2020 Road Trip Photos #12: The Neighborhood Corner Rocket

Grissom Monument!

Mitchell putting the “rock” in “rocket”.

We had one last stop planned in the town of Mitchell before we moved on. As it happens, the Virgil “Gus” Grissom Museum inside Spring Mill State Park isn’t their only tribute to the hometown legend who was chosen to become one of the original Mercury 7 astronauts in America’s fledgling space program. When the place you’re from thinks that highly of you, sometimes one salute isn’t enough.

Previously on Midlife Crisis Crossover:

Every year since 1999 my wife Anne and I have taken a trip to a different part of the United States and visited attractions, wonders, and events we didn’t have back home in Indianapolis. From 1999 to 2003 we did so as best friends; from 2004 to the present, as husband and wife. Then came 2020 A.D.

Even in an ordinary average year, sometimes you really need to get away from it all. In a year like this, escape is more important than ever if you can find yourself one — no matter how short it lasts, no matter how limited your boundaries are. Anne and I had two choices: either skip our tradition for 2020 and resign ourselves to a week-long staycation that looks and feels exactly like our typical weekend quarantines; or see how much we could accomplish within my prescribed limitations. We decided to expand on that and check out points of interest in multiple Indiana towns in assorted directions. We’d visited many towns over the years, but not all of them yet.

In addition to our usual personal rules, we had two simple additions in light of All This: don’t get killed, and don’t get others killed…

A couple blocks south of the Railroad Cafe, in the middle of a quiet residential area stands the Gus Grissom Monument, a 44-foot-tall sculpture dedicated in 1981 to the most famous among all Hoosier astronauts (and there have been several).

Grissom Ave!

It’s not on Grissom Avenue, but we passed that on the way.

Riley School bricks!

Surrounding the monument’s plot of land is a brick wall made from the remains of his old elementary school.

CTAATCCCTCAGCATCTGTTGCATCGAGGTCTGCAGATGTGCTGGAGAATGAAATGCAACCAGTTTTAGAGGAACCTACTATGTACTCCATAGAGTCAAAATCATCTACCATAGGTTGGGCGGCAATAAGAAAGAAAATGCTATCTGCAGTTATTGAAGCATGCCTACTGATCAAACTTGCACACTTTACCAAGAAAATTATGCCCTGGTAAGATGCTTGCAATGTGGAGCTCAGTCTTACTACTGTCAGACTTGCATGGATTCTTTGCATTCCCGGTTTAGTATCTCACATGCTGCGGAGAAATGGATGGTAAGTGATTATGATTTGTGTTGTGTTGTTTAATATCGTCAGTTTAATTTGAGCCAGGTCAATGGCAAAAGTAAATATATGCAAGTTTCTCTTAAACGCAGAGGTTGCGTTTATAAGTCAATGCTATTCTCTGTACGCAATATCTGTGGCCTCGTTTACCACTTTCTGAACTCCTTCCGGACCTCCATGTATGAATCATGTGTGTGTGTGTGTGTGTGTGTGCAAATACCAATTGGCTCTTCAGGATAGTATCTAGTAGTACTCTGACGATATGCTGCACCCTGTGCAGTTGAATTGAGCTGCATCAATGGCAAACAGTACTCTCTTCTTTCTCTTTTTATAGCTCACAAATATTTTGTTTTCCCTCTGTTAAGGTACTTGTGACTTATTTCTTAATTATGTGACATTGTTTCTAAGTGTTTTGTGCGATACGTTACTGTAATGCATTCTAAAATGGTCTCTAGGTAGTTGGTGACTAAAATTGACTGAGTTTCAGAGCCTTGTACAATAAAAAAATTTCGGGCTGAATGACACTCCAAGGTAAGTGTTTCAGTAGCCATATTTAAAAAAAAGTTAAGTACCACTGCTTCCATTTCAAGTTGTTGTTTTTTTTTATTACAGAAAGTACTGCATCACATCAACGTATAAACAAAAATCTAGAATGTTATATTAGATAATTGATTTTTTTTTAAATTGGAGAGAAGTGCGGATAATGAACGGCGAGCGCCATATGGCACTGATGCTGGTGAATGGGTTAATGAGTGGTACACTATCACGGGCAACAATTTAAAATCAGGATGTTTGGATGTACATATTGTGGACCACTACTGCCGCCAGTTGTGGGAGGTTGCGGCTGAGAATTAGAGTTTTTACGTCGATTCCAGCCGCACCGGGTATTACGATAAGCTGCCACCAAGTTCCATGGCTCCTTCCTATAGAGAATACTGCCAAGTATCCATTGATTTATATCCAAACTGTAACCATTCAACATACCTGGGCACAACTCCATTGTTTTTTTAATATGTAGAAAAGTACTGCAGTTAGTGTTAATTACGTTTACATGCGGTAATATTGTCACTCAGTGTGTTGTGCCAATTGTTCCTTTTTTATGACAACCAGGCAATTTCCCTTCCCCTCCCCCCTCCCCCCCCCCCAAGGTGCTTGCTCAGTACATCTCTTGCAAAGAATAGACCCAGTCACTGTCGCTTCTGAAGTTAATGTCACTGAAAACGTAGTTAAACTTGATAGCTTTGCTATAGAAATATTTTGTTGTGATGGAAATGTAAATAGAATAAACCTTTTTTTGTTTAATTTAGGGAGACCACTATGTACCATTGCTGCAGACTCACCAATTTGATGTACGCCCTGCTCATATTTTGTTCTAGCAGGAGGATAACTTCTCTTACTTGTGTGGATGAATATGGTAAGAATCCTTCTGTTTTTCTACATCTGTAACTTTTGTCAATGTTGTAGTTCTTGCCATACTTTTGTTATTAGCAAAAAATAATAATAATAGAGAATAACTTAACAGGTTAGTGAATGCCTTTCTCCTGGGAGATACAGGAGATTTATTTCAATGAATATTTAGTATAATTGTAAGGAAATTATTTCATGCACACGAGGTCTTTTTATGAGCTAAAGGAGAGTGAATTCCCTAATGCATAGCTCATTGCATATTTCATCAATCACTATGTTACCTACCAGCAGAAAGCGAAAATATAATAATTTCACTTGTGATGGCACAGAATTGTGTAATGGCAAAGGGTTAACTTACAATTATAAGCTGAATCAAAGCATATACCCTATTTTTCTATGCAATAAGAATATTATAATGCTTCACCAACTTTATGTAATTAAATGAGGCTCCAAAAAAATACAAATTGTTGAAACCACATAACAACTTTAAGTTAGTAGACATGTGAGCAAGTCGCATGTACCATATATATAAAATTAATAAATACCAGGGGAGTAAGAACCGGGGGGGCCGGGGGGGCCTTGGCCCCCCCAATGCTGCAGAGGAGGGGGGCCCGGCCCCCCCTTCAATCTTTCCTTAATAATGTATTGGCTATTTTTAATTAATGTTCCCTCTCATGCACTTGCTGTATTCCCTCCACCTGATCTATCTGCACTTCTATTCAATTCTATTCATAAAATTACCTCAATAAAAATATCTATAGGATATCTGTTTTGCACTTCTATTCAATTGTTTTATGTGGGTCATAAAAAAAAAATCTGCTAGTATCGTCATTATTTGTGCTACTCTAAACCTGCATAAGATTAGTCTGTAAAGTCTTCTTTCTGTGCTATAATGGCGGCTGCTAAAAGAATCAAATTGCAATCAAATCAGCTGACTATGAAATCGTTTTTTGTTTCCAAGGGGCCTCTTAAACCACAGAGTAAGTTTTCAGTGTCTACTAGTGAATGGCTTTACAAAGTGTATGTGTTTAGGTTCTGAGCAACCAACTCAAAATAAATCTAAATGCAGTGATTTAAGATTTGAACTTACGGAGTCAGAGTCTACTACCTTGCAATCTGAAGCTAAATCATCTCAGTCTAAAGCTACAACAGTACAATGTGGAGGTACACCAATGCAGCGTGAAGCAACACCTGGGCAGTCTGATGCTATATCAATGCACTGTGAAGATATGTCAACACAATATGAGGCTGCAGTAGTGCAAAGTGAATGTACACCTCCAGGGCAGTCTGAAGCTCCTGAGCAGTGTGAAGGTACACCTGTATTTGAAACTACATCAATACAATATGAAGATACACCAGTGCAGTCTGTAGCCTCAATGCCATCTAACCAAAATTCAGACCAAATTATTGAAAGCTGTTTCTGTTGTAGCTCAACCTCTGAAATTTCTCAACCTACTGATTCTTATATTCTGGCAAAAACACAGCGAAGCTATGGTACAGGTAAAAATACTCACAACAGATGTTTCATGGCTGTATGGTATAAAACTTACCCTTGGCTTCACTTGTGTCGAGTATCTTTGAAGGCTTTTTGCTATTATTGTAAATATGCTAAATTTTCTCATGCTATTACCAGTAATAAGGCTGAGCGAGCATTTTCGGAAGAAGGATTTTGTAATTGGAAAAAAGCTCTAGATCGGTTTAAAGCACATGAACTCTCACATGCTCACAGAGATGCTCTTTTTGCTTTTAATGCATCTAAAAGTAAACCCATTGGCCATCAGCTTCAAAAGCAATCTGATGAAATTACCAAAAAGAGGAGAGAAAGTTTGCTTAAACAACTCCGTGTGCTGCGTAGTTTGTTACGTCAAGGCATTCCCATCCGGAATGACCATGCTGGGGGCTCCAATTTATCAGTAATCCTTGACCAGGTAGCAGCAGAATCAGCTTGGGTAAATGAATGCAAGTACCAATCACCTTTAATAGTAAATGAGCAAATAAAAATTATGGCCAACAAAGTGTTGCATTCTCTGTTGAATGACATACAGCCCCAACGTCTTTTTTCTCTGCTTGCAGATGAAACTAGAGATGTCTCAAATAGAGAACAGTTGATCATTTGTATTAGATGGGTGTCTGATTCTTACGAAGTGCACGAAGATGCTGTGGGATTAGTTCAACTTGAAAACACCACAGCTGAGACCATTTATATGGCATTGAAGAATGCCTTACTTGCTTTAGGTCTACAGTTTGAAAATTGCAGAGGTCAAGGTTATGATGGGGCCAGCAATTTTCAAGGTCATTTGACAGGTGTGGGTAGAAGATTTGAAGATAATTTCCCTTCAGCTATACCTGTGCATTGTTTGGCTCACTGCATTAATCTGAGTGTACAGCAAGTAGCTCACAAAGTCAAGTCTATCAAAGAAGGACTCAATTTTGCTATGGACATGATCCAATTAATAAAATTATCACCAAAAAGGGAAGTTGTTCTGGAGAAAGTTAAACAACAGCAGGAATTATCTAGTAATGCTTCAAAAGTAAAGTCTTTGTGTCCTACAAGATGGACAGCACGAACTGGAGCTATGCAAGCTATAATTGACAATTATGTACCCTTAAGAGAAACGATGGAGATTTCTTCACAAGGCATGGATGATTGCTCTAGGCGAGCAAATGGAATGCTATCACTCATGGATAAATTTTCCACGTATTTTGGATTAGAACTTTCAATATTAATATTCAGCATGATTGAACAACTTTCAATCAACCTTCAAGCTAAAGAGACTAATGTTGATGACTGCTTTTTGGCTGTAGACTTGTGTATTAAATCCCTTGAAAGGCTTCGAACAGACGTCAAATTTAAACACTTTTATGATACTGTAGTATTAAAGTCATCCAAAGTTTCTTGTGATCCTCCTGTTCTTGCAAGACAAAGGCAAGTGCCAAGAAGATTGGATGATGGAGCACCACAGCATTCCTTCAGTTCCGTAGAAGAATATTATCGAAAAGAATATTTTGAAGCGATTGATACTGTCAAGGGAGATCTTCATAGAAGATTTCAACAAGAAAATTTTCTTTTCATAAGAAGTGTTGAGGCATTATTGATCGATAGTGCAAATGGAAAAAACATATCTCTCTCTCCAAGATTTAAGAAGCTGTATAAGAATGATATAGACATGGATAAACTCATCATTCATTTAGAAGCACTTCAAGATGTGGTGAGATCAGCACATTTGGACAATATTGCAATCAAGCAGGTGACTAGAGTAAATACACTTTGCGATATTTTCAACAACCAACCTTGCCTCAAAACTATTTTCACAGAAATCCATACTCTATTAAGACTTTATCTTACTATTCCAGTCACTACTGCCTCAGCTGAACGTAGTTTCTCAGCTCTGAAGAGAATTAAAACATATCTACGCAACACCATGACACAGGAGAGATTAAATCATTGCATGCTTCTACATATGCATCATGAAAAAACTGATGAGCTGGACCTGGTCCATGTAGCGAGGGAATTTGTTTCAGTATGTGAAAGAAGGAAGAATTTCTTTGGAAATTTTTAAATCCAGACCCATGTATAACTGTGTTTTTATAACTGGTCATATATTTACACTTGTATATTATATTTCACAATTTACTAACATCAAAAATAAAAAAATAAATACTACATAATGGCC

Rosie the Riveter garden!

Also inside those walls was a National Rosie the Riveter Memorial Rose Garden. It wouldn’t be the last such sign we saw this week.

last rose!

Nearly all the rose bushes had been picked bare. This was the only one we found waiting for us. We showed it mercy and let it be.

One Of Ours!

A nod from the local Masons in the shape of a typical Indiana historical marker, but it isn’t quite the same thing.

Grissom Home sign!

Signs advertising the nearby Grissom Boyhood Home were also laid down behind the wall. We don’t visit a lot of historical homes, and I don’t believe they’ve been open this season anyway, as you can imagine.

Grissom part 1!

Eight panels attached to the monument tell Grissom’s life story, which begins here.

Grissom parts 3-4!

Parts 3 and 4 cover his years as a test pilot and as an early NASA recruit.

Grissom Part 6!

Part 6! Grissom becomes the first American astronaut to venture into space twice.

Grissom part 7.

Part 7: The final hours during his lifetime, followed by the tragedy as horrifyingly portrayed in Damien Chazelle’s First Man.

Grissom quote.

The parting thought at the end of Part 8.

Bonus happy postscript: three weeks after our visit, folks in Mitchell graciously arranged for the monument to receive a much needed-cleaning. An updated photo showing off much brighter stonework is now available on the Grissom Boyhood Home’s Facebook page.

With one last bit of respect paid, we left Mitchell and headed north to focus on another kind of exploration.

To be continued!

* * * * *

[Link enclosed here to handy checklist for other chapters and for our complete road trip history to date. Follow us on Facebook or via email sign-up for new-entry alerts, or over on Twitter if you want to track my faint signs of life between entries. Thanks for reading!]

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